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Several strands of blue DNA on a dark blue background

CRISPR is a recent technological breakthrough in simplifying gene editing,

It’s potential is enormous and at the same time it raises great concerns. Those concerns exploded when a Chinese scientist edited the genetic sequence of an embryo (germline) to create twin babies who are resistant to HIV.

The news raised huge concerns in the scientific community as this potentially changes the human genome from this day forward.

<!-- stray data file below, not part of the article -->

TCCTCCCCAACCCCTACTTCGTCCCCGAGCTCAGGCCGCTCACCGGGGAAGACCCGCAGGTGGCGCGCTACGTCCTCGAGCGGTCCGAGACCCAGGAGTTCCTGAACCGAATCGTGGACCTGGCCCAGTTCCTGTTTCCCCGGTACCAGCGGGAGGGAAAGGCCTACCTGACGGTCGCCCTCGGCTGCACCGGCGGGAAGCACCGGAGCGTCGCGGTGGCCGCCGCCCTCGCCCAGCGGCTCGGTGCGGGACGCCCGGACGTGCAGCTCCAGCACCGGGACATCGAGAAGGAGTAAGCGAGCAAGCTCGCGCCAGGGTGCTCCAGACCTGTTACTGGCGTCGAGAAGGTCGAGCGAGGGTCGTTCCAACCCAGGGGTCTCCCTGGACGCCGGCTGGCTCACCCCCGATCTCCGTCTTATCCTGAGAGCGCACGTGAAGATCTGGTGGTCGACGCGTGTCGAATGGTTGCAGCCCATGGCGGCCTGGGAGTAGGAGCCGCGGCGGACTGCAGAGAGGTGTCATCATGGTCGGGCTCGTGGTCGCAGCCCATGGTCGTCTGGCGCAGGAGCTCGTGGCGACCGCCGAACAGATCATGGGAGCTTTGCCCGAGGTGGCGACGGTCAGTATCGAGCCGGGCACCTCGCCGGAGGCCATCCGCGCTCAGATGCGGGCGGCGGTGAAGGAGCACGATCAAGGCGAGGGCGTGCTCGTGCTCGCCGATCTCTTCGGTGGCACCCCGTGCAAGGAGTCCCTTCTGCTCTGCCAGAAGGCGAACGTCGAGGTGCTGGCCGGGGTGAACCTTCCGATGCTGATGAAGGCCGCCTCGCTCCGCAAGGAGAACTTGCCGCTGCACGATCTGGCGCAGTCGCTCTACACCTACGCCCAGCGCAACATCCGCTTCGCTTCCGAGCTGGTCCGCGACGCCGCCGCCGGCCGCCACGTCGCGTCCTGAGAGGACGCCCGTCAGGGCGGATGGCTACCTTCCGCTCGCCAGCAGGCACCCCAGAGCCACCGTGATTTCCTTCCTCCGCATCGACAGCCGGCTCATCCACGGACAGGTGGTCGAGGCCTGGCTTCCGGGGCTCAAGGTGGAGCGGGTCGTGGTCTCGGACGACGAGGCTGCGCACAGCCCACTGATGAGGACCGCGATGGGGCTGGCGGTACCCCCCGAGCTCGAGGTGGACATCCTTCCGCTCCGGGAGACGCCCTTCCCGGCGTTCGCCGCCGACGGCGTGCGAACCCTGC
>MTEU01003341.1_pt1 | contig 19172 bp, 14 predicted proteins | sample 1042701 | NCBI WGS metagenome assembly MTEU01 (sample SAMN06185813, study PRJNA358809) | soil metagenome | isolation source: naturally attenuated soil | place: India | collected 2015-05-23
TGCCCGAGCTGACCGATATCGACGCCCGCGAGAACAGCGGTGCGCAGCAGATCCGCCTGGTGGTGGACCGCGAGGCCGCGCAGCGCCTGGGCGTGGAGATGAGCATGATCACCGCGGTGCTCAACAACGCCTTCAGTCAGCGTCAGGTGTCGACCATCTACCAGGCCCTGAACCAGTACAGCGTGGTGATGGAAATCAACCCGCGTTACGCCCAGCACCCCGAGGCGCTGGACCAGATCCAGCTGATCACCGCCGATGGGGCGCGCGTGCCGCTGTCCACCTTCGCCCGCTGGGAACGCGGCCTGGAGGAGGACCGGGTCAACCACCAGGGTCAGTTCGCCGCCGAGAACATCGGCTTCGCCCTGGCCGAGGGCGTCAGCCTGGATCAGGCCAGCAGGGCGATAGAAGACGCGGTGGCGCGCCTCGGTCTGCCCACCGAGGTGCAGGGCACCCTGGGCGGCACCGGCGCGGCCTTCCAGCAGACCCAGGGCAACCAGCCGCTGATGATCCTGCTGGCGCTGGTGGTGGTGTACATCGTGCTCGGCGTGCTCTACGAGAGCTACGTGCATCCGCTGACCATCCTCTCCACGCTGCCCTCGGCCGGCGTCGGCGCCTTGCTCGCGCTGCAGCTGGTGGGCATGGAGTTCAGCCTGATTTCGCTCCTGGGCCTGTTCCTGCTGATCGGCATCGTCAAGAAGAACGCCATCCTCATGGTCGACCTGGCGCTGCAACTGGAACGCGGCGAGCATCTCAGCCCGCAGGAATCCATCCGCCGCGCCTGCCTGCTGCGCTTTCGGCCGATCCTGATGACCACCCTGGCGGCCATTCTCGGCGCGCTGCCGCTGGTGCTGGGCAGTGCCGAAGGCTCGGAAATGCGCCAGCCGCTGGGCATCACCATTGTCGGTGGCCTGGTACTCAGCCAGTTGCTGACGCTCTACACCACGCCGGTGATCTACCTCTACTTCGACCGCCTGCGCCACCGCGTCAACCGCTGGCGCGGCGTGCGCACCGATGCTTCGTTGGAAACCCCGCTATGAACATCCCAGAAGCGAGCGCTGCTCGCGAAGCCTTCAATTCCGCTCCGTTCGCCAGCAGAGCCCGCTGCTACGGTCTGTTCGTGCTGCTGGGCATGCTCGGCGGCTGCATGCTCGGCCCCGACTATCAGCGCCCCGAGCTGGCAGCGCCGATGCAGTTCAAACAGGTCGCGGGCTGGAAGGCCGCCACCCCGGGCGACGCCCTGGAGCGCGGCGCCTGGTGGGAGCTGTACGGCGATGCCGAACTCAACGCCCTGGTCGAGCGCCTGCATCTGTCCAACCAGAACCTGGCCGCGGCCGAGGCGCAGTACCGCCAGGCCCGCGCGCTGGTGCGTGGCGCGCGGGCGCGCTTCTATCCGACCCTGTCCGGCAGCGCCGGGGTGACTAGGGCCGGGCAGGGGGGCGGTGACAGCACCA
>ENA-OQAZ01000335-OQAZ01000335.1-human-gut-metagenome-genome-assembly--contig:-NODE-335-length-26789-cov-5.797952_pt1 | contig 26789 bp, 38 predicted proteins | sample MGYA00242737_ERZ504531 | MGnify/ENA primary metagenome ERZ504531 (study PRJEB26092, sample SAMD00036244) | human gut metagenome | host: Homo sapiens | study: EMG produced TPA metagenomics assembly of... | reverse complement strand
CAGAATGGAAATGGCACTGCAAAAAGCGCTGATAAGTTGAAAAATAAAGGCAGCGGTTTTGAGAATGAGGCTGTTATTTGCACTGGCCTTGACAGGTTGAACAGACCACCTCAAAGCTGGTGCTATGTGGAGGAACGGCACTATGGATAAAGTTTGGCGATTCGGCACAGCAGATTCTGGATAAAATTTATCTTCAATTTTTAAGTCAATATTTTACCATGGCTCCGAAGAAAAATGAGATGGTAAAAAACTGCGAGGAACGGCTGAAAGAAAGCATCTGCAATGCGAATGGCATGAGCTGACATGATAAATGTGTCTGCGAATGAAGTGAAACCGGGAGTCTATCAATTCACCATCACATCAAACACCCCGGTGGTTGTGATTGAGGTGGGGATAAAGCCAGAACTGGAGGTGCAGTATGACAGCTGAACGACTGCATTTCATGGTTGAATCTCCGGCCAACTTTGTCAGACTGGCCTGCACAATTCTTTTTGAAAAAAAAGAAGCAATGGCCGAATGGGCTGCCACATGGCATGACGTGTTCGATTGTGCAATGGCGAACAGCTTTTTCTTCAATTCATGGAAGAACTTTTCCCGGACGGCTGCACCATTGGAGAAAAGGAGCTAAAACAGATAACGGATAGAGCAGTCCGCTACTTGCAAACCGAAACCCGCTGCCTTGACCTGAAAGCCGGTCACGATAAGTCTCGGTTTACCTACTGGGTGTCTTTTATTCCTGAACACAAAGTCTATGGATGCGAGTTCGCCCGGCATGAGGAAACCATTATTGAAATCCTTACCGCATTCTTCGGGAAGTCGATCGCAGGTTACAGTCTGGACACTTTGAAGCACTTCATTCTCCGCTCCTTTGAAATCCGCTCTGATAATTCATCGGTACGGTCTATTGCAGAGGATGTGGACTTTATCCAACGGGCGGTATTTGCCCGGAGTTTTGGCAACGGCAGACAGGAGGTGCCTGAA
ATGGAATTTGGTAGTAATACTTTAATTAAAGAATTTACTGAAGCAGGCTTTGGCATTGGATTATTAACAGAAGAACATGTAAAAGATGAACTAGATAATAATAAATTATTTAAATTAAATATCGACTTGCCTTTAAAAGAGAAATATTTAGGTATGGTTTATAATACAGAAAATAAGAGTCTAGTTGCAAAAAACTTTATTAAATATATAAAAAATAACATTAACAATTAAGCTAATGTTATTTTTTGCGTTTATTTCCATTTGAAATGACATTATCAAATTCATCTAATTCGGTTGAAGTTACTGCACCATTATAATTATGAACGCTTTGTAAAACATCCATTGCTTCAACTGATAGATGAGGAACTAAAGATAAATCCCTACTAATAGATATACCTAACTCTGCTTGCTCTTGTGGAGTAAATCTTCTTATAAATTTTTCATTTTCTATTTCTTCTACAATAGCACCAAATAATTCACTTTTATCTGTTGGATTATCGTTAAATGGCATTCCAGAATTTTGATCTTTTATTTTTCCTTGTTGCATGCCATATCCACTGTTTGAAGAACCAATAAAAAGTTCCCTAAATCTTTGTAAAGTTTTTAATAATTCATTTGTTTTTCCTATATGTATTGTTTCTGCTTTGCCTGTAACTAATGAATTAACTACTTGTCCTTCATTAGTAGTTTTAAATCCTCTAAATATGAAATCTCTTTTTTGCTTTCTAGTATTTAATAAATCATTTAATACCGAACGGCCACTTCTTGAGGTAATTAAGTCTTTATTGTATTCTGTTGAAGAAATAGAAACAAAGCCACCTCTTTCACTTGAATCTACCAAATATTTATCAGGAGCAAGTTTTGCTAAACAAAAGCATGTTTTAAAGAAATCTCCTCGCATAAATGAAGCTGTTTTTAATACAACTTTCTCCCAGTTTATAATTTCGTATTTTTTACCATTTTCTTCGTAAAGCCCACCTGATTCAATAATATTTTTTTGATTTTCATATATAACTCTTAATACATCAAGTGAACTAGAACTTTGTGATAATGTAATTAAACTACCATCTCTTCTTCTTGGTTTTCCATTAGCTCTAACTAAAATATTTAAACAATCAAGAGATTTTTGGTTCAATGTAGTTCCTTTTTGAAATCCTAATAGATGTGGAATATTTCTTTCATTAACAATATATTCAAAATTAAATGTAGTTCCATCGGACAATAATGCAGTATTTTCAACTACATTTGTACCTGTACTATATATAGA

While the initial furor seems to have died down, a research professor at Dalhousie University is concerned that the scientific community now seems to be asking about how such things should be done, and not if they should be done at all.

Professor Françoise Baylis, (CM, ONS, PhD) has written an opinion article on the subject which was published in the science journal “Nature: Human Behaviour” entitled, Questioning the proposed translational pathway for germline genome editing” ( abstract here)


With the creation of CRISPR gene editing, the potential, or perhaps spectre, of being able to produce so-called “designer babies” was raised. Then in late 2018, a Chinese researcher announced that he had successfully done so,...